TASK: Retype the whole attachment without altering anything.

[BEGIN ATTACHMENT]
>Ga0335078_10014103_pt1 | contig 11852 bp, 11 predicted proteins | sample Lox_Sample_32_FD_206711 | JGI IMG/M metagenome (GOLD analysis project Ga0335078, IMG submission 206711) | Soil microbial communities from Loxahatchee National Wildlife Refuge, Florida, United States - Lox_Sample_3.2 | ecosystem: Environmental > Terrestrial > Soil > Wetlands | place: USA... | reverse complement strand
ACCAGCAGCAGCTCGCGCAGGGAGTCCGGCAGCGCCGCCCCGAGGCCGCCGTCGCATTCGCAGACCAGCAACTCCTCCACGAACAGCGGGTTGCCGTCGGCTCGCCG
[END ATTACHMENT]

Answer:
>Ga0335078_10014103_pt1 | contig 11852 bp, 11 predicted proteins | sample Lox_Sample_32_FD_206711 | JGI IMG/M metagenome (GOLD analysis project Ga0335078, IMG submission 206711) | Soil microbial communities from Loxahatchee National Wildlife Refuge, Florida, United States - Lox_Sample_3.2 | ecosystem: Environmental > Terrestrial > Soil > Wetlands | place: USA... | reverse complement strand
ACCAGCAGCAGCTCGCGCAGGGAGTCCGGCAGCGCCGCCCCGAGGCCGCCGTCGCATTCGCAGACCAGCAACTCCTCCACGAACAGCGGGTTGCCGTCGGCTCGCCG